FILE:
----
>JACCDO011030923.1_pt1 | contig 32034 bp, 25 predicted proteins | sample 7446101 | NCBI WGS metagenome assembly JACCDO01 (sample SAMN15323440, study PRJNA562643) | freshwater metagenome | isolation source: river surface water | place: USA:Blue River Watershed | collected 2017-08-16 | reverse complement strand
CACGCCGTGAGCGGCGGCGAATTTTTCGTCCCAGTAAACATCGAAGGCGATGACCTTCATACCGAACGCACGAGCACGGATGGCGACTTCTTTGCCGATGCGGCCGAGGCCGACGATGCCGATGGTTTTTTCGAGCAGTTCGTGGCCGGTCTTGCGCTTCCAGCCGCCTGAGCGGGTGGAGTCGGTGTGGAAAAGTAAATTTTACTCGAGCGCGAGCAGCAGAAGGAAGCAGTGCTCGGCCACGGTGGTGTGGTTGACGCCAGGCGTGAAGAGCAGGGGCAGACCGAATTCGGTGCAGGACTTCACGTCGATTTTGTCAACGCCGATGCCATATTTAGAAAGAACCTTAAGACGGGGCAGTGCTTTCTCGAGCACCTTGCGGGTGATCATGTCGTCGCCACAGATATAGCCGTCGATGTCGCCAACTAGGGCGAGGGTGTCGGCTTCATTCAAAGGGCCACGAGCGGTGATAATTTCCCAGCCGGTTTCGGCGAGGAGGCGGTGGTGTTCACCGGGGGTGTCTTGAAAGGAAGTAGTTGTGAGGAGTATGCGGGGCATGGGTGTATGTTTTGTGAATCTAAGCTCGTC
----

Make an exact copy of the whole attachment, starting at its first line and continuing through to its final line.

>JACCDO011030923.1_pt1 | contig 32034 bp, 25 predicted proteins | sample 7446101 | NCBI WGS metagenome assembly JACCDO01 (sample SAMN15323440, study PRJNA562643) | freshwater metagenome | isolation source: river surface water | place: USA:Blue River Watershed | collected 2017-08-16 | reverse complement strand
CACGCCGTGAGCGGCGGCGAATTTTTCGTCCCAGTAAACATCGAAGGCGATGACCTTCATACCGAACGCACGAGCACGGATGGCGACTTCTTTGCCGATGCGGCCGAGGCCGACGATGCCGATGGTTTTTTCGAGCAGTTCGTGGCCGGTCTTGCGCTTCCAGCCGCCTGAGCGGGTGGAGTCGGTGTGGAAAAGTAAATTTTACTCGAGCGCGAGCAGCAGAAGGAAGCAGTGCTCGGCCACGGTGGTGTGGTTGACGCCAGGCGTGAAGAGCAGGGGCAGACCGAATTCGGTGCAGGACTTCACGTCGATTTTGTCAACGCCGATGCCATATTTAGAAAGAACCTTAAGACGGGGCAGTGCTTTCTCGAGCACCTTGCGGGTGATCATGTCGTCGCCACAGATATAGCCGTCGATGTCGCCAACTAGGGCGAGGGTGTCGGCTTCATTCAAAGGGCCACGAGCGGTGATAATTTCCCAGCCGGTTTCGGCGAGGAGGCGGTGGTGTTCACCGGGGGTGTCTTGAAAGGAAGTAGTTGTGAGGAGTATGCGGGGCATGGGTGTATGTTTTGTGAATCTAAGCTCGTC